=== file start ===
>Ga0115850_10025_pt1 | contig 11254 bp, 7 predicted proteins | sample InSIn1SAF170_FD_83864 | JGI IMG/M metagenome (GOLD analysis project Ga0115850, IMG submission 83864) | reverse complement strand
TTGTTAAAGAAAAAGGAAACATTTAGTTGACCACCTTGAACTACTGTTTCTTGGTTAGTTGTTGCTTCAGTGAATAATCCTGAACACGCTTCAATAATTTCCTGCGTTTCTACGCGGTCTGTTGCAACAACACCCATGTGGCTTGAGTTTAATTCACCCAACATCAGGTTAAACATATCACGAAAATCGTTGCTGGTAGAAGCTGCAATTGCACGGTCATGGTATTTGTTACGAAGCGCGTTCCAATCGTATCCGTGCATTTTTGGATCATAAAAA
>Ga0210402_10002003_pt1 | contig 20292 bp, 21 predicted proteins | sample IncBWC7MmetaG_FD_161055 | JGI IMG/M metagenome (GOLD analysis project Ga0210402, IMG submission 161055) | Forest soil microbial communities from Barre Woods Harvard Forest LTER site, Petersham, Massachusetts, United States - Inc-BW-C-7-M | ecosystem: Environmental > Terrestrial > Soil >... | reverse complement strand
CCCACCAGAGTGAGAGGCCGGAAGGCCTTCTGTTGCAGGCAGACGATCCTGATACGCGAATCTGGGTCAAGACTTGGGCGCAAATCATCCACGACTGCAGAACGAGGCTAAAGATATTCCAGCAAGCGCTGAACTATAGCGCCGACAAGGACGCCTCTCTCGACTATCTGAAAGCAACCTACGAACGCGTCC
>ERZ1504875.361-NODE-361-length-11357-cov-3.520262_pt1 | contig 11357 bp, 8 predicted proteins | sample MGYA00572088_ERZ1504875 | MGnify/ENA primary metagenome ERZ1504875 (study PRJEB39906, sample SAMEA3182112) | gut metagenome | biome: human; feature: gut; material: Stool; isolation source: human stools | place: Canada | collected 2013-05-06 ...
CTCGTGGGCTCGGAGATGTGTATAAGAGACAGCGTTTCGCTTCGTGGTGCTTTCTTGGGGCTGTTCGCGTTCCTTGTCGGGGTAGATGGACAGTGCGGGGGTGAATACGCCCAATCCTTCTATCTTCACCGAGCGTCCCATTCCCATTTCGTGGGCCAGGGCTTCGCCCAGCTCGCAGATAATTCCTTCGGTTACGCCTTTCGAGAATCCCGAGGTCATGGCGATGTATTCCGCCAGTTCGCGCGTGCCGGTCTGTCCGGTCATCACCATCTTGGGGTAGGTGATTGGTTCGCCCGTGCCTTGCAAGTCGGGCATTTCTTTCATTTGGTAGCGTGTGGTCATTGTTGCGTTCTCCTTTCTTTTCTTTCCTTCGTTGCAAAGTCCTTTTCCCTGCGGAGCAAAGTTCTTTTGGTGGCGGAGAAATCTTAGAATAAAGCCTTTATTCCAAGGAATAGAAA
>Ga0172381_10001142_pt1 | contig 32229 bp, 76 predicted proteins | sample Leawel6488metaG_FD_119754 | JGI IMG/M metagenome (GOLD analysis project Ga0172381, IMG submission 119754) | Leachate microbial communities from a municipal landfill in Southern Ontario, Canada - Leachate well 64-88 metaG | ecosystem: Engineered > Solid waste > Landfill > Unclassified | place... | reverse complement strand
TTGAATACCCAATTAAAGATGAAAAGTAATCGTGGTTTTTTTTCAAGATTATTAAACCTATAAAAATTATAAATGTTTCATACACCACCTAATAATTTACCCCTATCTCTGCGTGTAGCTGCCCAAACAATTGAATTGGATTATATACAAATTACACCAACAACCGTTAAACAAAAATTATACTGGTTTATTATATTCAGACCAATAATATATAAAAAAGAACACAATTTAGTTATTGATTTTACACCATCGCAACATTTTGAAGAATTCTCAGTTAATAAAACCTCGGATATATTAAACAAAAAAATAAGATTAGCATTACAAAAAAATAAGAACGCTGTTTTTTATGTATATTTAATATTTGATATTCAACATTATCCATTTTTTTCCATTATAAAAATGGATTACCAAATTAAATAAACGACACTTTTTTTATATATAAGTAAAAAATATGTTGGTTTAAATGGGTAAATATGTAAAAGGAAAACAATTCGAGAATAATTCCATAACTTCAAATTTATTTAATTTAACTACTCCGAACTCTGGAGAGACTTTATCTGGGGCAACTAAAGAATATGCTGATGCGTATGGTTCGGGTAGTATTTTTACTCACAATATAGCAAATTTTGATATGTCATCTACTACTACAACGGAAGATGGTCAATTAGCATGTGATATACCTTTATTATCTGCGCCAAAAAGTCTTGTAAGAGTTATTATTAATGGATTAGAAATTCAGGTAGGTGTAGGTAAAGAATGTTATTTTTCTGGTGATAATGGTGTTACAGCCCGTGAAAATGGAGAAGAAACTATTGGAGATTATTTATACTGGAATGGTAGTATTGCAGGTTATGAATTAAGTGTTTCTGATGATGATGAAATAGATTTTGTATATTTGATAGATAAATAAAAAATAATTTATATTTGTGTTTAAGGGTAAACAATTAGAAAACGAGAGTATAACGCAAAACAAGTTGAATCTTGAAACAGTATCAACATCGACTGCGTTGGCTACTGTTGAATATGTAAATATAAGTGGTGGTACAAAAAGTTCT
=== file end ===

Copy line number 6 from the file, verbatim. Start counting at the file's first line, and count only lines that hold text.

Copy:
CTCGTGGGCTCGGAGATGTGTATAAGAGACAGCGTTTCGCTTCGTGGTGCTTTCTTGGGGCTGTTCGCGTTCCTTGTCGGGGTAGATGGACAGTGCGGGGGTGAATACGCCCAATCCTTCTATCTTCACCGAGCGTCCCATTCCCATTTCGTGGGCCAGGGCTTCGCCCAGCTCGCAGATAATTCCTTCGGTTACGCCTTTCGAGAATCCCGAGGTCATGGCGATGTATTCCGCCAGTTCGCGCGTGCCGGTCTGTCCGGTCATCACCATCTTGGGGTAGGTGATTGGTTCGCCCGTGCCTTGCAAGTCGGGCATTTCTTTCATTTGGTAGCGTGTGGTCATTGTTGCGTTCTCCTTTCTTTTCTTTCCTTCGTTGCAAAGTCCTTTTCCCTGCGGAGCAAAGTTCTTTTGGTGGCGGAGAAATCTTAGAATAAAGCCTTTATTCCAAGGAATAGAAA